Countries allowing vows cash in

The suits fit, the flowers have been chosen and the wedding vows written. Admittedly, the bridesmaid's dress caused weeks of consternation but Paul McCarthy says he is finally ready to marry his long-term partner, Trent Kandler, in New Zealand on Monday.

''I was raised in the country as a Catholic boy and I'm a pretty old-fashioned person,'' he said.

''There are certain rituals that go hand-in-hand with marriage.''

The couple, from Speers Point, near Newcastle, will be married in front of 20 family members and friends in Wellington after winning a competition run by Tourism New Zealand to be the first Australian gay couple to be wed under New Zealand's same-sex marriage laws.

''Our first holiday as a couple was to New Zealand, so we feel a strong attachment to the country,'' said Mr McCarthy, a 42-year-old vet.

While Prime Minister Kevin Rudd has promised to quickly introduce a bill to legalise same-sex marriage if Labor is re-elected, countries that have instituted gay marriage are trying to maximise the economic and tourism benefits.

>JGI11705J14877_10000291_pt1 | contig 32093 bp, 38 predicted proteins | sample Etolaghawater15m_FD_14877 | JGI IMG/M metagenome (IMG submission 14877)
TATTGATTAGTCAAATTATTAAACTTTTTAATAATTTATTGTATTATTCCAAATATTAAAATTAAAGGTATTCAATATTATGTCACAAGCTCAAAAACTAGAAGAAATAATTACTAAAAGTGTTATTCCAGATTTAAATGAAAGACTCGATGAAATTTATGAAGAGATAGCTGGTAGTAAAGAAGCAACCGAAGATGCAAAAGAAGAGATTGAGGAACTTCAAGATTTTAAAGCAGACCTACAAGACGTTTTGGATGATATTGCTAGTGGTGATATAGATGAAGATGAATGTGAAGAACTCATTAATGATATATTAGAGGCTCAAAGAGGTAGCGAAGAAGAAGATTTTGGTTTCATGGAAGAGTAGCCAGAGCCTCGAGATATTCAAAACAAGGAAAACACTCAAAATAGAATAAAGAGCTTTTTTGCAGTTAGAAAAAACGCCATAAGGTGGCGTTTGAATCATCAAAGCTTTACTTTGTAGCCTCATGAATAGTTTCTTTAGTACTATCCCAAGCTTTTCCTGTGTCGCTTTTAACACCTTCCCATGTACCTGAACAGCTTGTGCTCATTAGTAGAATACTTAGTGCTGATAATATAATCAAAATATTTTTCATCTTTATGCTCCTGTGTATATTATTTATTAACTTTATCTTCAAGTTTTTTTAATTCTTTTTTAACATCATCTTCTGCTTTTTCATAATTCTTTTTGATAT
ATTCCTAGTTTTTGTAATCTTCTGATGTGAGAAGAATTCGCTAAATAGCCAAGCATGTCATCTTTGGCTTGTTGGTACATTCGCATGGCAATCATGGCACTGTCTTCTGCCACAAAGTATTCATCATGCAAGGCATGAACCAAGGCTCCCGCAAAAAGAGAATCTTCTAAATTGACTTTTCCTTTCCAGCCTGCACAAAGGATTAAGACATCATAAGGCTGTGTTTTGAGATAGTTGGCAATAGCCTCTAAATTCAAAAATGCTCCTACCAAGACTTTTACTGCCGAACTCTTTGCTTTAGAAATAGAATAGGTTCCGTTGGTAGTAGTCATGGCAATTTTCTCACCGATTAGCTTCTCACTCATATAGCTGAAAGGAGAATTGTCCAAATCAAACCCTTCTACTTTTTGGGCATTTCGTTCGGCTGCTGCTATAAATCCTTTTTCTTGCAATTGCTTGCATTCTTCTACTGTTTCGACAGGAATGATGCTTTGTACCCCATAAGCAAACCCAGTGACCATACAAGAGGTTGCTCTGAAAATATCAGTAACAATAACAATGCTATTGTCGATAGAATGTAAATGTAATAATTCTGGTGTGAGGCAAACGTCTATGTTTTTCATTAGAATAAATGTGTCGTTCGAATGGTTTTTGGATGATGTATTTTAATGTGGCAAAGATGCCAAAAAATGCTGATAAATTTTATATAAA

At least three other competitions for same-sex couples to marry in New Zealand are being run.

The competition won by Mr McCarthy and Mr Kandler aimed to capitalise on the tourism potential of New Zealand's same-sex marriage law, said Tim Burgess, Australian general manager of Tourism New Zealand. He said gay marriage gave New Zealand a ''unique point of difference'' over Australia.

Visit Britain is also using the passing of same-sex marriage laws in England and Wales as a promotional tool to entice gay and lesbian tourists.


The chief executive of the Tourism and Transport Forum, Ken Morrison, said there was a significant market in this area that countries which permitted same-sex marriage were exploiting.

Although it was difficult to calculate how much this market was worth, Mr Morrison said a recent US survey found gay and lesbian travellers spent as much as 60 per cent more than heterosexual tourists.

"While there's nothing stopping gay couples travelling to Australia for their honeymoon, they may be more likely to honeymoon here if they could get married here, too,'' he said.

There were about 33,700 same-sex couples in Australia, according to the 2011 census.

Australian Marriage Equality has said hundreds of same-sex Australian couples were planning to head to New Zealand to marry. New Zealand will be the 16th country to allow same-sex marriage when it comes into force on August 19, while gay marriage in Britain is expected to be fully in force next year.

Mr McCarthy said, in an ideal world, he would have loved to get married at home in front of as many friends and family as possible.